“It helps us,” he said. “We say, ‘If you ain’t got a bike, you ain’t got a life.’ You’re missing out.”

Access for all

Jeffrey Nolish recently completed an 18-month term as a Detroit Revitalization Fellow, part of a leadership program for the city administered by Wayne State University, and worked in the city’s Planning and Development Department on bike infrastructure. He said the issue of bike lanes, wherever they are in the city, is a matter of “mobility justice” for a city that has a high rate of pedestrian and cyclist fatalities in crashes with motorists.

He concedes that new infrastructure for cyclists can look like a favor granted to newer, more affluent residents.

“A lot of the city’s nightlife is in the central business district, and there you can see a lot of white people on bikes, and think it’s only for white people,” Nolish said.

But most people who ride in the city are African American, he said, pointing to crash data that shows two age ranges most often involved in bike-car collisions – younger teen boys and men in their 40s. In a city that’s more than 80 percent black, “it’s reasonable to conclude most of these are African American,” he said.

Bike lanes will make riding less hazardous for those groups, he said, and most are far from the city’s center. Narrower arteries mean fewer lanes for pedestrians to cross. With protected lanes, cyclists have less worry about colliding with cars. And with traffic generally moving through fewer lanes, reckless motorists who weave in and out of traffic are discouraged from doing so.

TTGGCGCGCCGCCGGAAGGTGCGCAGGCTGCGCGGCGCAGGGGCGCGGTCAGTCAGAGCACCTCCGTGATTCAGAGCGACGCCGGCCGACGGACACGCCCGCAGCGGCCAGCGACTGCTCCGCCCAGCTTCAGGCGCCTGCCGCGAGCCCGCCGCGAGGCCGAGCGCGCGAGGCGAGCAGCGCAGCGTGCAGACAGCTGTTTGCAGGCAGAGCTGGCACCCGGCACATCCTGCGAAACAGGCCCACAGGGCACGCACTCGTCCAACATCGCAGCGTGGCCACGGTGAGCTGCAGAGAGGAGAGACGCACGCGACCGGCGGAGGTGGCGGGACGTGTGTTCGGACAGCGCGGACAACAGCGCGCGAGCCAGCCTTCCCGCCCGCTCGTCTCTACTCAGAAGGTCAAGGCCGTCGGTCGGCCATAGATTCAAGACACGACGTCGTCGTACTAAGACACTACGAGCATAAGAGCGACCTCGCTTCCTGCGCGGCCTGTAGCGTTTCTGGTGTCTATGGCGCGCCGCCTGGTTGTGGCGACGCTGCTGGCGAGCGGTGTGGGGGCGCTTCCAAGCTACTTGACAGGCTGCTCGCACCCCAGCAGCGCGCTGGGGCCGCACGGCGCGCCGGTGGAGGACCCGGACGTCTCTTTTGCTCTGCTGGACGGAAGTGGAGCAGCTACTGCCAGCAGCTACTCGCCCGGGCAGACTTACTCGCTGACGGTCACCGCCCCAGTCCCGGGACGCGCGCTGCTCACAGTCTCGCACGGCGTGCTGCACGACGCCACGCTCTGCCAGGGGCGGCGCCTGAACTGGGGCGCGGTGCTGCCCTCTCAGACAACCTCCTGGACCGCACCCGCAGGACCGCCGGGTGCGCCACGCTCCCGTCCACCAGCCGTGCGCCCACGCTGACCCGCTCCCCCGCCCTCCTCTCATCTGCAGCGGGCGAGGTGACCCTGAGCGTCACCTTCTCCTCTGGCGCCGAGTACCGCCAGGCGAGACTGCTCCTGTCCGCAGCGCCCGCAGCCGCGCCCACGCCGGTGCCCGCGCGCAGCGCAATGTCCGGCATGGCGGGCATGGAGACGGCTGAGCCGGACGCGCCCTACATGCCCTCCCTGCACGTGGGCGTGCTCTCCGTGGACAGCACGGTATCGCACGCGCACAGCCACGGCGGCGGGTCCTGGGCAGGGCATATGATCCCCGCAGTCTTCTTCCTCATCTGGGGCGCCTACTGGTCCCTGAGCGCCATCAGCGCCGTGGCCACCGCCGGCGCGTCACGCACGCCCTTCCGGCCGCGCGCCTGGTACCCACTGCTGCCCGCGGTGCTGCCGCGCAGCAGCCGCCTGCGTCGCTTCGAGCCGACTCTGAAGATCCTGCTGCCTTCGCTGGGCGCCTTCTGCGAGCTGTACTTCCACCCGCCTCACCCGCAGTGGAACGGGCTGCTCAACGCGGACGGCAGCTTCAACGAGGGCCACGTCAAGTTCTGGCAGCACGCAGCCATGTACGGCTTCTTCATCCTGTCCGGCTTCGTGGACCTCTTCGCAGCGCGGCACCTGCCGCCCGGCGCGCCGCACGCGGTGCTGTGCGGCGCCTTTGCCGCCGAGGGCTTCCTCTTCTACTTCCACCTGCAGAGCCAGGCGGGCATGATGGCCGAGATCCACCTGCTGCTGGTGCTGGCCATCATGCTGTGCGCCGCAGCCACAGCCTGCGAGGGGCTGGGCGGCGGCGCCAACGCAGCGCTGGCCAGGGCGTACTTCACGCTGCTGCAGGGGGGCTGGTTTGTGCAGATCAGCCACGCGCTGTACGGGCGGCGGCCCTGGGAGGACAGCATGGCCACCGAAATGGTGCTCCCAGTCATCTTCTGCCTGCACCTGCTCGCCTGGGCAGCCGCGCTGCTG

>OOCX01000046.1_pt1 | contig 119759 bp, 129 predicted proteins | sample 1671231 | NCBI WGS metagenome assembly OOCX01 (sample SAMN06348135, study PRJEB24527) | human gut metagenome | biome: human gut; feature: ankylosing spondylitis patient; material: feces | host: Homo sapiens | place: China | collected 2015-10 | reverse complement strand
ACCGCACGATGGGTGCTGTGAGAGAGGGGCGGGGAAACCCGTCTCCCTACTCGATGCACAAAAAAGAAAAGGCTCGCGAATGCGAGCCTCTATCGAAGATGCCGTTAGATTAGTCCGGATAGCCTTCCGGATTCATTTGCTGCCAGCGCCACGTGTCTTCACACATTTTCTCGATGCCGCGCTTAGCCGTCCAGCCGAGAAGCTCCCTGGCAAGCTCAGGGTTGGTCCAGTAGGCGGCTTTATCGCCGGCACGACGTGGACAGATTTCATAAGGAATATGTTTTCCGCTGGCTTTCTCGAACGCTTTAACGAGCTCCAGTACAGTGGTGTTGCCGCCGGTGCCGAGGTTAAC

“We want (cycling) to be a normal form of transport, to be enjoyable and healthy, green transportation,” Nolish said.

About The Author

Nancy Derringer

Nancy Derringer is a Bridge staff writer and editor concentrating mainly on Detroit issues. She can be reached at nderringer@bridgemi.com

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Comments

William C. Plumpe
Thu, 08/24/2017 - 9:06am

I no longer live in Detroit but at one time not too long ago I lived near Belle Isle and
often hung out on the island. I found most of the bikers to be respectful but some